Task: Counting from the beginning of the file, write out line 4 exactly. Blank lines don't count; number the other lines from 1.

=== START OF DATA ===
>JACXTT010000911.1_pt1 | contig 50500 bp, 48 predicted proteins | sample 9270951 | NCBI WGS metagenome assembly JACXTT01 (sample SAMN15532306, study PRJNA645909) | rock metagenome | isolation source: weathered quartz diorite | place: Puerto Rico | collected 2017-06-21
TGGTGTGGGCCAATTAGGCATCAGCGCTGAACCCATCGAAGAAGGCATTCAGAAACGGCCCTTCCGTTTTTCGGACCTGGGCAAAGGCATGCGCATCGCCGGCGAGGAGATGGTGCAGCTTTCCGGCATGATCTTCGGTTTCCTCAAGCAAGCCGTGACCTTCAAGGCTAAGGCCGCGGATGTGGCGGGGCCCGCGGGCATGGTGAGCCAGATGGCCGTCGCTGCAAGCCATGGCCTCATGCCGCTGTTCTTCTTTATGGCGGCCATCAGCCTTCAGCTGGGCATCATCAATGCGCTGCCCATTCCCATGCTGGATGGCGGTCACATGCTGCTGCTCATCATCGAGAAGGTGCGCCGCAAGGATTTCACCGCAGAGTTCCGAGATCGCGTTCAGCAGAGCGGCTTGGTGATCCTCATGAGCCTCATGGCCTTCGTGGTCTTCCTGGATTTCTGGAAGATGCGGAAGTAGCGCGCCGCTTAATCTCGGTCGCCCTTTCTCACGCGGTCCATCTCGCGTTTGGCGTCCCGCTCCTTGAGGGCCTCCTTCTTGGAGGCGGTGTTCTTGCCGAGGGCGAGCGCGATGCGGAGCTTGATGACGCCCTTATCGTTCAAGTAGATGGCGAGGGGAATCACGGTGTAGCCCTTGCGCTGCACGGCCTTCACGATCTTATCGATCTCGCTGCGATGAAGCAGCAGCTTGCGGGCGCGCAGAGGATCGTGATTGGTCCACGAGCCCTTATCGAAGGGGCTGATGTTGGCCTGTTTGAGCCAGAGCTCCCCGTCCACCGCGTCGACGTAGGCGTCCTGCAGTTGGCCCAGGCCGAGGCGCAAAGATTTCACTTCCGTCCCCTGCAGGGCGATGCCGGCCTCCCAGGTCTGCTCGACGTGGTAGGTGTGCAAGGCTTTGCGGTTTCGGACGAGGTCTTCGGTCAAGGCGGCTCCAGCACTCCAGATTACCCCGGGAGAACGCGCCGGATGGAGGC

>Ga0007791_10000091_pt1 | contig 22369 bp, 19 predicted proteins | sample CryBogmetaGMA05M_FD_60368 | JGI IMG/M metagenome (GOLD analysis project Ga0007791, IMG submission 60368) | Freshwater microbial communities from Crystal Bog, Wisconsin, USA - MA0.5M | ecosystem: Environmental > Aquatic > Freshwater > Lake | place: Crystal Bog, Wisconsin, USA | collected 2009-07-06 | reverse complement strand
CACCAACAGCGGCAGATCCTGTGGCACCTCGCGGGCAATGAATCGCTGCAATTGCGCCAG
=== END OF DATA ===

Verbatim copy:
CACCAACAGCGGCAGATCCTGTGGCACCTCGCGGGCAATGAATCGCTGCAATTGCGCCAG